6. The newspaper said it believed that it was beyond dispute that apparently incriminating admissions made during conversations between the Turkish suspects had been crucial evidence in the case, and that concerns surrounding the accuracy and interpretation of the translations had helped to halt the case against the four men. It said that an Oxford University academic had studied 400 hours of audio evidence and had scrutinised the translations. The academic’s report was delivered in November 2007 and the four men were released on bail within weeks; it said this was an exceptional decision given the profile of the case. Charges were dropped the following year. 

7. The newspaper referred to a BBC radio documentary, broadcast a month after the first article was published, in which the academic said “it was not possible to make any conclusive statement about [the suspects’] involvement in the murder based on the material on the tapes”. The newspaper also noted that the lawyer for the defence, who it said also believed that the concerns surrounding the tapes were the principal reason for the case being halted, had told the BBC that on hearing that the recordings had “not been translated properly by the police”, he had been “shocked at the implications”. 

8. The newspaper accepted that more than one officer had been involved in translating and corroborating the contents of the surveillance tapes, and it considered that its original article should have been more explicit in this regard. It said that when the article was published online, it was amended to make clear that the complainant stood by the accuracy of his transcripts, that his work had been checked before arrests had been made, and that he believed he had been made a scapegoat for the failed case. It also offered to publish a statement in print in the newspaper’s For the Record section, and suggested the following wording:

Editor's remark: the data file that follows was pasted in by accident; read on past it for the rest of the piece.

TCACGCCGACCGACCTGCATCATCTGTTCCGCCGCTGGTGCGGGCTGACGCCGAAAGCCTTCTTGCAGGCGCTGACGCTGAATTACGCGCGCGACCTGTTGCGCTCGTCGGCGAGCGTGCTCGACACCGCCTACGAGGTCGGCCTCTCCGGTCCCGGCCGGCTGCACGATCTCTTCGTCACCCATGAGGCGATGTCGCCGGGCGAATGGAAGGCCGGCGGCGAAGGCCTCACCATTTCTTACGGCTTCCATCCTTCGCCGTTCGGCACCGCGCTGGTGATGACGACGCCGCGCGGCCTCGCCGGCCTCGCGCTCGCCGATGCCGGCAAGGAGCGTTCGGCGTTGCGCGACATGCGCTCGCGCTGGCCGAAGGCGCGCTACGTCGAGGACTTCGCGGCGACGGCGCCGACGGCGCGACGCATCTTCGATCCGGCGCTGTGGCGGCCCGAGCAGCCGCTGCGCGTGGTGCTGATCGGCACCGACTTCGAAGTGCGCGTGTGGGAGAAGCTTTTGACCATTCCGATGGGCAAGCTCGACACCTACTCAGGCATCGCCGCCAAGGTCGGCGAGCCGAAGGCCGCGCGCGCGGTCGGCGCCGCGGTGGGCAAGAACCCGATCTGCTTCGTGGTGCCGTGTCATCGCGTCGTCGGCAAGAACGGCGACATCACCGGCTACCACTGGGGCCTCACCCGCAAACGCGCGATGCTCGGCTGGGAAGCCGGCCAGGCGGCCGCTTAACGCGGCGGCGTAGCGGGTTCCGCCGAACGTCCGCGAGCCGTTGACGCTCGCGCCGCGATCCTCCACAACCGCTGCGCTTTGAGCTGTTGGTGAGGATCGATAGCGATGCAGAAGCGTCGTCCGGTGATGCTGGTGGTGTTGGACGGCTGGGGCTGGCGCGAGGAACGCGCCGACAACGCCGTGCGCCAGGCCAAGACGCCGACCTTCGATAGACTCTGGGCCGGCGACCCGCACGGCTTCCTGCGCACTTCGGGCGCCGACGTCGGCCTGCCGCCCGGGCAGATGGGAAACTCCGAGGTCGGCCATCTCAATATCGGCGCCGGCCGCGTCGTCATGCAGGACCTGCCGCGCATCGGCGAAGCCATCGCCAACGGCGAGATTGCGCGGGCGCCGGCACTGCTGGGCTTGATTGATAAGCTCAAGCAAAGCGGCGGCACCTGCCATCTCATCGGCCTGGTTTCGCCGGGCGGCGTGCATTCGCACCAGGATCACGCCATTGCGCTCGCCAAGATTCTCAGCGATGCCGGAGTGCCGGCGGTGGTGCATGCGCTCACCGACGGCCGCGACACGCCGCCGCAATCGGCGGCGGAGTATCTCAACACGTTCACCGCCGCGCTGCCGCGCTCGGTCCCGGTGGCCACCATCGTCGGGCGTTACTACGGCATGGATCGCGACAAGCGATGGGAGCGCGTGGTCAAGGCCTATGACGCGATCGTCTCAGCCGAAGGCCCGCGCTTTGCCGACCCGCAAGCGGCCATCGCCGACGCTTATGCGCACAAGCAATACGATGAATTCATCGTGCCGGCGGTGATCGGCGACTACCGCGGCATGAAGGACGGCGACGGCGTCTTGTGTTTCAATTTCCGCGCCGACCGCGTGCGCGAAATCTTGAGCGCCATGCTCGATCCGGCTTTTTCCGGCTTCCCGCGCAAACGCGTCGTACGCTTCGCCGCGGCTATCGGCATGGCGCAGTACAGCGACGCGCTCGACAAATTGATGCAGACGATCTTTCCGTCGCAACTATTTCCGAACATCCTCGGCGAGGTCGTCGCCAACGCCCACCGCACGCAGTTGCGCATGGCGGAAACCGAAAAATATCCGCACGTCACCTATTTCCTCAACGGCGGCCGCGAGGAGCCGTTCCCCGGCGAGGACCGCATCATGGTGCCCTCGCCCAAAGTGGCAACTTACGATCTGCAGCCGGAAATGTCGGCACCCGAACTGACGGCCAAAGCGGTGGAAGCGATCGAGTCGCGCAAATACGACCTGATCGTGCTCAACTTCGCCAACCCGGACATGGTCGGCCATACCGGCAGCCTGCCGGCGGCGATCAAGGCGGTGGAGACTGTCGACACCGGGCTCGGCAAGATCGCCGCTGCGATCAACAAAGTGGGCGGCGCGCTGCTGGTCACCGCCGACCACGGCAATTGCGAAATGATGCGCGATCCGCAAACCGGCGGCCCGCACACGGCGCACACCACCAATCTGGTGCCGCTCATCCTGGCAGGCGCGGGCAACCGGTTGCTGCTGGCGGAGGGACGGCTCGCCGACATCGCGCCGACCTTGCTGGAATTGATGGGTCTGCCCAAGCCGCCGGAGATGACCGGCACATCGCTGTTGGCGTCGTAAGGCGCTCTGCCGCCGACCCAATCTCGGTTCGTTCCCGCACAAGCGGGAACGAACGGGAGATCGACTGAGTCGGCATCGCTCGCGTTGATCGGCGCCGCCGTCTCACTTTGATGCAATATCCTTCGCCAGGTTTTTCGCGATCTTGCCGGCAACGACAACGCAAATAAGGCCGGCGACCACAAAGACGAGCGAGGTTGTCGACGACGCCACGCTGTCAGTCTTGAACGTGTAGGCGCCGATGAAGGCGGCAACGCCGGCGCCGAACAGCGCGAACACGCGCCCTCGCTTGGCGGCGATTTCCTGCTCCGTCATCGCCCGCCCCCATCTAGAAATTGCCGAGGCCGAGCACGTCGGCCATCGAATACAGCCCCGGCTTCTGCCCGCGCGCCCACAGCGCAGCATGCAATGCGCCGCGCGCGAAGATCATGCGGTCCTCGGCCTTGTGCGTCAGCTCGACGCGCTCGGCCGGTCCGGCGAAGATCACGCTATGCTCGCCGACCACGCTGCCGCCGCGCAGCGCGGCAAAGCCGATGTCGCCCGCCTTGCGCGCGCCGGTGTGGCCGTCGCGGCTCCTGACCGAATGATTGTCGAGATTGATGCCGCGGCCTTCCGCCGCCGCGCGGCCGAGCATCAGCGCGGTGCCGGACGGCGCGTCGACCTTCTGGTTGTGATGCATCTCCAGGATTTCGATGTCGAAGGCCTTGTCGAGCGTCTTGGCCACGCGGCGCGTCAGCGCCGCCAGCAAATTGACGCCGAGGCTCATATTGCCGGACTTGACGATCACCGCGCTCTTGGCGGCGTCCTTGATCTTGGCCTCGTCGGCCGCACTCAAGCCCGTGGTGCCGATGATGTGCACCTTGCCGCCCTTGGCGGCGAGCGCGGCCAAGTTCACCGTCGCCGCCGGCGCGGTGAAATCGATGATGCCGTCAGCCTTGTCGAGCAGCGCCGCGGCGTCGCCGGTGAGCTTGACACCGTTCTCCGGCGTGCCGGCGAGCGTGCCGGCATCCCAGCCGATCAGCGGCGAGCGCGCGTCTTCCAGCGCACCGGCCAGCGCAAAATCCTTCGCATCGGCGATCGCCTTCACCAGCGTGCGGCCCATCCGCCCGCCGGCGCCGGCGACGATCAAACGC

"On April 5 2015, we reported former police officer Aksay Ozer's involvement in the inquiry into the murder of Emma Caldwell. We would like to make clear that Mr Ozer stands by the accuracy of his translation work during the inquiry, that his work was verified by other officers and that he believes he has been made a scapegoat for the failure of the investigation." 

Further, the newspaper said it would ensure that the complainant would not be singled out as being solely responsible for the translations in future reports, and his photograph would not be published without the approval of the editor or deputy editor. 

9. In addition, the newspaper offered to publish an interview with the complainant in which he could describe his experience of being on the murder inquiry team, and explain why he believed the case had failed. However, without speaking to the complainant or his solicitor and seeing supporting evidence, it said it was unable to report his allegations of police misconduct, as requested. 

10. The complainant said the newspaper’s offer was unacceptable, and he insisted that his allegations about the police should be published in full. He considered that the newspaper’s suggested wording portrayed him as a disgruntled former employee. 

Relevant Code Provisions

11. Clause 1 (Accuracy) 

i) The Press must take care not to publish inaccurate, misleading or distorted information, including pictures.